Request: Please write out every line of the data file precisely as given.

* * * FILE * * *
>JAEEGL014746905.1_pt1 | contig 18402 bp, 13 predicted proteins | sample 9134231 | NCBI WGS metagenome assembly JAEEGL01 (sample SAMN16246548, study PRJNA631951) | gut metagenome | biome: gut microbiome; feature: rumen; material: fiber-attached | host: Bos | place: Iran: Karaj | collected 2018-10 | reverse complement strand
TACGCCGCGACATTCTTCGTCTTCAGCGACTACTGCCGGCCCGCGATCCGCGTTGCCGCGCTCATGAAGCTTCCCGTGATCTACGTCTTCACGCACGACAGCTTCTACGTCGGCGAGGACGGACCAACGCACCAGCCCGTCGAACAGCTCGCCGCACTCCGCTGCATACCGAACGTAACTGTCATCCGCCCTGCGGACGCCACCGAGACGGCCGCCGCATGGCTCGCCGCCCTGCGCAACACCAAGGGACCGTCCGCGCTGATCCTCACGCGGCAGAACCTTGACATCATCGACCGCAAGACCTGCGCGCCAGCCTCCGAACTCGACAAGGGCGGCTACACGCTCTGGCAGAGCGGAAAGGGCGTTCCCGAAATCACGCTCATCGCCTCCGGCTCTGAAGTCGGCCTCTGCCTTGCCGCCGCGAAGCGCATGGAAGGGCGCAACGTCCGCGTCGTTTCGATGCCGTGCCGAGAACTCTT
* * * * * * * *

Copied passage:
>JAEEGL014746905.1_pt1 | contig 18402 bp, 13 predicted proteins | sample 9134231 | NCBI WGS metagenome assembly JAEEGL01 (sample SAMN16246548, study PRJNA631951) | gut metagenome | biome: gut microbiome; feature: rumen; material: fiber-attached | host: Bos | place: Iran: Karaj | collected 2018-10 | reverse complement strand
TACGCCGCGACATTCTTCGTCTTCAGCGACTACTGCCGGCCCGCGATCCGCGTTGCCGCGCTCATGAAGCTTCCCGTGATCTACGTCTTCACGCACGACAGCTTCTACGTCGGCGAGGACGGACCAACGCACCAGCCCGTCGAACAGCTCGCCGCACTCCGCTGCATACCGAACGTAACTGTCATCCGCCCTGCGGACGCCACCGAGACGGCCGCCGCATGGCTCGCCGCCCTGCGCAACACCAAGGGACCGTCCGCGCTGATCCTCACGCGGCAGAACCTTGACATCATCGACCGCAAGACCTGCGCGCCAGCCTCCGAACTCGACAAGGGCGGCTACACGCTCTGGCAGAGCGGAAAGGGCGTTCCCGAAATCACGCTCATCGCCTCCGGCTCTGAAGTCGGCCTCTGCCTTGCCGCCGCGAAGCGCATGGAAGGGCGCAACGTCCGCGTCGTTTCGATGCCGTGCCGAGAACTCTT